launched a heavy artillery attack on Muttur[118] and then moved in, gaining control of some parts of the town.[119] The military retaliated, and re-established full control over the town by 5 August, killing over 150 LTTE
LTTE
fighters in heavy clashes.[118] Soon afterwards, 17 persons working for the International French charity Action Against Hunger
Action Against Hunger
(ACF) in Muthur, were massacred. They were found lying face down on the floor of their office, shot to death, still wearing their clearly marked T-shirts indicating they were international humanitarian workers. The murders prompted widespread international condemnation.[120] The SLMM claimed that the government was behind the attack,[121] but the government denied the allegation calling it "pathetic and biased", and stated that the SLMM had "no right to make such a statement because they are not professionals in autopsy or post-mortem."[122] Meanwhile, in the north of the country, some of the bloodiest fighting since 2001 took place after the LTTE
LTTE
launched massive attacks on Sri Lanka Army defense lines on the Jaffna
Jaffna
peninsula on 11 August. The LTTE
LTTE
used a force of 400–500 fighters in the attacks, which consisted of land and amphibious assaults, and also fired a barrage of artillery at government positions, including the key military airbase at Palaly.[116][123] The LTTE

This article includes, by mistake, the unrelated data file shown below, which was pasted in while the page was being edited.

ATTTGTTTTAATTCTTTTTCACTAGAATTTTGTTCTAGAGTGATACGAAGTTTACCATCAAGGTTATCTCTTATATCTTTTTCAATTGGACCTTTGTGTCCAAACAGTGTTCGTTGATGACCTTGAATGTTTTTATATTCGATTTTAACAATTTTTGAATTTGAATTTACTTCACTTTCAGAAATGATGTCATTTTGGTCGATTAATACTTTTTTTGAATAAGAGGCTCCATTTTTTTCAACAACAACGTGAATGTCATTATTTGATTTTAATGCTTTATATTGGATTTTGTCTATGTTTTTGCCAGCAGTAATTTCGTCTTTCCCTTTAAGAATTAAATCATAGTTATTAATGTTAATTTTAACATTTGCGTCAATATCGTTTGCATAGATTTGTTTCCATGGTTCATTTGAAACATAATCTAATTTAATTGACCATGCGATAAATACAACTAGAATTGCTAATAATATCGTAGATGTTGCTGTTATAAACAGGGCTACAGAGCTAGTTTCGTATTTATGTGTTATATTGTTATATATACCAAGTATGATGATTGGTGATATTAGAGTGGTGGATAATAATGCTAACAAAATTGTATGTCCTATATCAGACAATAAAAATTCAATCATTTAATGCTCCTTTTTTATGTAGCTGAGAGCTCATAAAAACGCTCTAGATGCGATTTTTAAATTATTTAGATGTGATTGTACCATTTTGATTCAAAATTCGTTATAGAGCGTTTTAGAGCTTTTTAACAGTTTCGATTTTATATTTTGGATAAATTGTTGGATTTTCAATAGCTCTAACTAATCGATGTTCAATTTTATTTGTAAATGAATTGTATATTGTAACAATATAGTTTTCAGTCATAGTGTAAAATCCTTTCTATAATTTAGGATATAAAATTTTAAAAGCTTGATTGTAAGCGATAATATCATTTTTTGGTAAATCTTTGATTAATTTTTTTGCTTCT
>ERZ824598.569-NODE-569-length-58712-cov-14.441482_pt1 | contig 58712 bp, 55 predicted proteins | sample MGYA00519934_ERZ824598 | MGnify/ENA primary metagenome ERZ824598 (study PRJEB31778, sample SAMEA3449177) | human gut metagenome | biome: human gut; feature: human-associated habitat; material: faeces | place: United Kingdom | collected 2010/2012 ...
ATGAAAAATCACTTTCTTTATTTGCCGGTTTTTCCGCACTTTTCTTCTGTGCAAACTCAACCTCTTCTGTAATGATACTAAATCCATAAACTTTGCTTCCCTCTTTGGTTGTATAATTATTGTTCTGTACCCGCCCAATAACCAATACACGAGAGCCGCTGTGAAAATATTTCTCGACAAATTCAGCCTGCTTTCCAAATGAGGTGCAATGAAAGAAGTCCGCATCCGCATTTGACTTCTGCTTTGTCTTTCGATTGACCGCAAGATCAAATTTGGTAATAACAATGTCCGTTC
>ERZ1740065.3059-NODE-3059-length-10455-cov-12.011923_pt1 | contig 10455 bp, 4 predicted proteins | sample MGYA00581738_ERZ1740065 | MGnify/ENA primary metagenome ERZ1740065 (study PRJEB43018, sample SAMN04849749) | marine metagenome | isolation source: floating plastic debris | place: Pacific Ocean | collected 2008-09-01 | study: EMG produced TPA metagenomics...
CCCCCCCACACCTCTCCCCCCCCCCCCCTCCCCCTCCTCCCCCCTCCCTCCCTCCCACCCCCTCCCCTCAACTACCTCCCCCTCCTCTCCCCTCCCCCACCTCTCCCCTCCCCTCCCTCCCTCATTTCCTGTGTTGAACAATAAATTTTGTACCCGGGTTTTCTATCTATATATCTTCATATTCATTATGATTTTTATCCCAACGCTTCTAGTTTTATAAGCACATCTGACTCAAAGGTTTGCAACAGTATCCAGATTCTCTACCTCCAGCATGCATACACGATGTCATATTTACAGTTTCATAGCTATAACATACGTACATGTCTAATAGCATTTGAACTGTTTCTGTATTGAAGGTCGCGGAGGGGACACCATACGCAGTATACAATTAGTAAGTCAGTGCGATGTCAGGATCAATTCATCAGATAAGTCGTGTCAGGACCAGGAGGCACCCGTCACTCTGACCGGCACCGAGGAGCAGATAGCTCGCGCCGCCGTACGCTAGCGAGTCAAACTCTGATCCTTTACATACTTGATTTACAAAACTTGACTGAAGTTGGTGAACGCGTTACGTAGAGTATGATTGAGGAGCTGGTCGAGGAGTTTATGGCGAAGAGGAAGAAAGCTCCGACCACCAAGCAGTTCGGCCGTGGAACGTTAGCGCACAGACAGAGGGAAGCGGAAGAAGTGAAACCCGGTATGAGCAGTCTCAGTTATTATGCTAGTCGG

LTTE
is estimated to have lost over 200 fighters in the operation, while 90 Sri Lankan soldiers and sailors were also killed.[124] As ground battles were ongoing in the north and the east of the country, the Sri Lanka
Sri Lanka
Air Force carried out an air strike against a facility in the rebel-held Mullaitivu
Mullaitivu
area, killing a number of Tamil girls. Although the LTTE
LTTE
claimed 61 girls were killed, the SLMM stated they were able to count just 19 bodies.[125] The government stated that it was an LTTE
LTTE
training facility and that the children were LTTE child soldiers,[126] although the LTTE
LTTE
claimed the victims were schoolgirls attending a course on first aid at an orphanage. On the same day a convoy carrying the Pakistani High Commissioner
High Commissioner
to Sri Lanka, Bashir Wali Mohamed, was attacked when a claymore antipersonnel mine concealed within an auto rickshaw blew up as it passed by. The High Commissioner
High Commissioner
escaped unhurt, but seven people were killed and 17 injured in the blast.[127] The High Commissioner
High Commissioner
claimed that India
India
was believed to have carried it out,[128] in order to intimidate Pakistan, which is one of the main suppliers of military equipment to the Sri Lankan government.[128] Pakistan had promised one shipload of equipment every 10 days in coming months. Fall of Sampur[edit] Since the resumption of violence, concerns were mounting among the military establishment that the strategically crucial[129] Sri Lanka Navy base in Trincomalee
Trincomalee
was under severe threat from LTTE
LTTE
gun positions located in and around Sampur, which lies across the Koddiyar Bay from Trincomalee.[130] Artillery fired from LTTE
LTTE
bases in the area could potentially cripple the naval base, bringing it to a complete standstill and cutting the only military supply chain to Jaffna. All movements of naval vessels were also under the constant surveillance of the LTTE.[131] These fears were backed up by a US military advisory team which visited the island in 2005. Following clashes in Mavil Aru and Muttur, the LTTE